I have finally got around to reading one of my father's favorite books, The Price of Glory: Verdun, 1916 (1962) by Alistair Horne, a prolific British historian and journalist who is still writing at the age of 90.
The book had been on my shelves since my father died in 1985. It is not uncommon to dispense with all but a few of a person's books while cleaning out their possessions, however, this one I could not get rid of. I remember him sitting in his chair in the family room and reading and rereading Horne's book. My father even made his own copy of the map to make following the troop movements easier.
I am not sure what caused me to pick up the book now. Maybe all the current unrest in France or the fact that it is the 100th Anniversary of the 10 month battle. Verdun claimed over a million German and French lives within an area of about 15 square miles. Basically, you think of the Western Front in World War I and you think of scorched earth and men living underground in the mud, but there are additional ghastly details that shouldn't be forgotten either.
The Price of Glory
Your first impression of blood and mud would not be incorrect, but what makes Horne's book an historical classic is attention to the personalities of the French and German commanders and the personalities of the armies. For the French, the directive of surrendering no ground whatever the cost and immediately counterattacking if they did lose territory, dominated their strategy. Horne also delves into the personality of the fighting men on both sides -- sometimes in frank, non-politically-correct prose:
On the extreme left of the (German) 2nd Battalion was a section of Pioneers, commanded by a Sergeant Kunze. Kunze at 24 was a regular soldier of Thuringian peasant stock; from his photography one gets the impression of heavy hands and limited intelligence; from his subsequent action, one gets an impression of complete fearlessness, but perhaps of that variety of boldness that often reflects lack of imagination. Men like Kunze were the backbone of any German Army; they would go forwards in execution of what they held to be their orders unquestioningly and unthinkingly, until at last a bullet dropped them.
Horne is even less kind to the French:
Whether due to lack of organization or lack of material, or both, things usually seemed to be a little worse in the French trenches, and rather better than average in those occupied by the Germans for any length of time. French carelessness about hygiene in the trenches never failed shock visiting Britons; though, perhaps immunized by the rusticity of their normal peacetime sanitary arrangements, it rarely appeared to disturb the French.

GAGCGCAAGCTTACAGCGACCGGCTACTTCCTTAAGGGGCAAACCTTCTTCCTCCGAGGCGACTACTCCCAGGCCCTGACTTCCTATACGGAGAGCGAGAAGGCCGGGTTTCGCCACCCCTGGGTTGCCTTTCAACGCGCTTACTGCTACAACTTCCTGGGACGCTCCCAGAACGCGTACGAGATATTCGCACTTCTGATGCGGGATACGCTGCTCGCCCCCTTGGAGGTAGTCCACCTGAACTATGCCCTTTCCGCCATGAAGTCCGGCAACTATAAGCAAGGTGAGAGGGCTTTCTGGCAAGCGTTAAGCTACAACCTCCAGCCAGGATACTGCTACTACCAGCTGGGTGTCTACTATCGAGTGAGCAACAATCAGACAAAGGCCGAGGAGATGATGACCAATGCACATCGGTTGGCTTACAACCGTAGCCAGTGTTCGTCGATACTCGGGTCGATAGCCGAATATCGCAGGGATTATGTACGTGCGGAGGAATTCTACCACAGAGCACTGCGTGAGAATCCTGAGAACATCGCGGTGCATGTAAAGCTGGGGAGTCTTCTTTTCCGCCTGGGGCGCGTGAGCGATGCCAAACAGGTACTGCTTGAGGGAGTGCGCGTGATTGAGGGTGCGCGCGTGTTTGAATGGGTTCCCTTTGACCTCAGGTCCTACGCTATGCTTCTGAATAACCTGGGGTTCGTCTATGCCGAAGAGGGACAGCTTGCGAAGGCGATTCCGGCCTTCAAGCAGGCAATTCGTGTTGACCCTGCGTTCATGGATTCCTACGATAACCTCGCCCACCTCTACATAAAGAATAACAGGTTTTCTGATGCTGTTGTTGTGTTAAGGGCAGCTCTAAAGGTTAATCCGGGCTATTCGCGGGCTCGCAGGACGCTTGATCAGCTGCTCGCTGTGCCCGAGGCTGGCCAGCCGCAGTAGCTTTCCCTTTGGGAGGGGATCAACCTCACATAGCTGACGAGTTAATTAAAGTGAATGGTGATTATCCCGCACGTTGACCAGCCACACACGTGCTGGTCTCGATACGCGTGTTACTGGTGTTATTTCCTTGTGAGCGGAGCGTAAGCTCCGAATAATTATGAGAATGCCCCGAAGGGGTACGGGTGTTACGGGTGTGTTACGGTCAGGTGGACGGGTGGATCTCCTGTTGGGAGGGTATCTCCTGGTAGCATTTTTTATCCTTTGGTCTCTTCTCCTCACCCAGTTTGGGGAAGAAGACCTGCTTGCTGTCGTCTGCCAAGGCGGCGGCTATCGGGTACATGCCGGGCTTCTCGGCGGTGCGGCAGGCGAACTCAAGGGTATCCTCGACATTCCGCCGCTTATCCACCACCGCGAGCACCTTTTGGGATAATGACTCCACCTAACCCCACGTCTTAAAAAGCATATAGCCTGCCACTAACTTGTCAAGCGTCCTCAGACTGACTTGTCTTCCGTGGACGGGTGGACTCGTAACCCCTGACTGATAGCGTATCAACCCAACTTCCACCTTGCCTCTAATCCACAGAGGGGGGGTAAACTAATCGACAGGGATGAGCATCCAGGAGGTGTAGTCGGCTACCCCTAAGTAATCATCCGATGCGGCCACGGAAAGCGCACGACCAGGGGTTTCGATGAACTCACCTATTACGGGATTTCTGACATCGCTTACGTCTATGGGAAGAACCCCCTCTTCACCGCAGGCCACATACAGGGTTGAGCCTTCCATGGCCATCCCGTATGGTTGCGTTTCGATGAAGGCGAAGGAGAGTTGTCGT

Any time I read a book about World War I, I ask myself how did the soldiers endure the conditions and put up with the slaughter. The quotes above explain part of national mentalities and in the beginning of the book, Horne writes about how the Franco-Prussia war of 1870 laid some of the groundwork for 1914. There is another excellent book that even further explains the mindset that led to the Great War -- Modris Eckstein's Rite of Spring: The Great War and the Birth of the Modern Age (1989).
Horne's ability to roll in the personalities of the commanders and some of the front line troops (like Kunze) remind me of the historical writings of Rick Atkinson's World War II Liberation Trilogy on the United States military campaigns in North Africa, Italy and Western Europe. Atkinson (like his idol Shelby Foote) has a narrative quality to his historical writing as does Horne. No wonder over a half a century later Horne's book is considered one of the major books about the Western Front.
(Horne also remains relevant as a writer for his book A Savage War of Peace: Algeria 1954-1962, originally published in 1977, and was reprinted in 2006 because historians and policymakers saw stark parallels between the French in Algeria and the United States in Iraq.)
Sitting in my easy chair with my ornery grandpuppy (don't be fooled by his innocent look) and flipping back and forth between battle prose and maps, I guess I have channeled some of my father. Of course, I regret not being able to tell him how much I appreciate one of his favorite books or talking to him about the Atkinson trilogy, but it is rewarding to keep a promise I made to myself 30 years ago.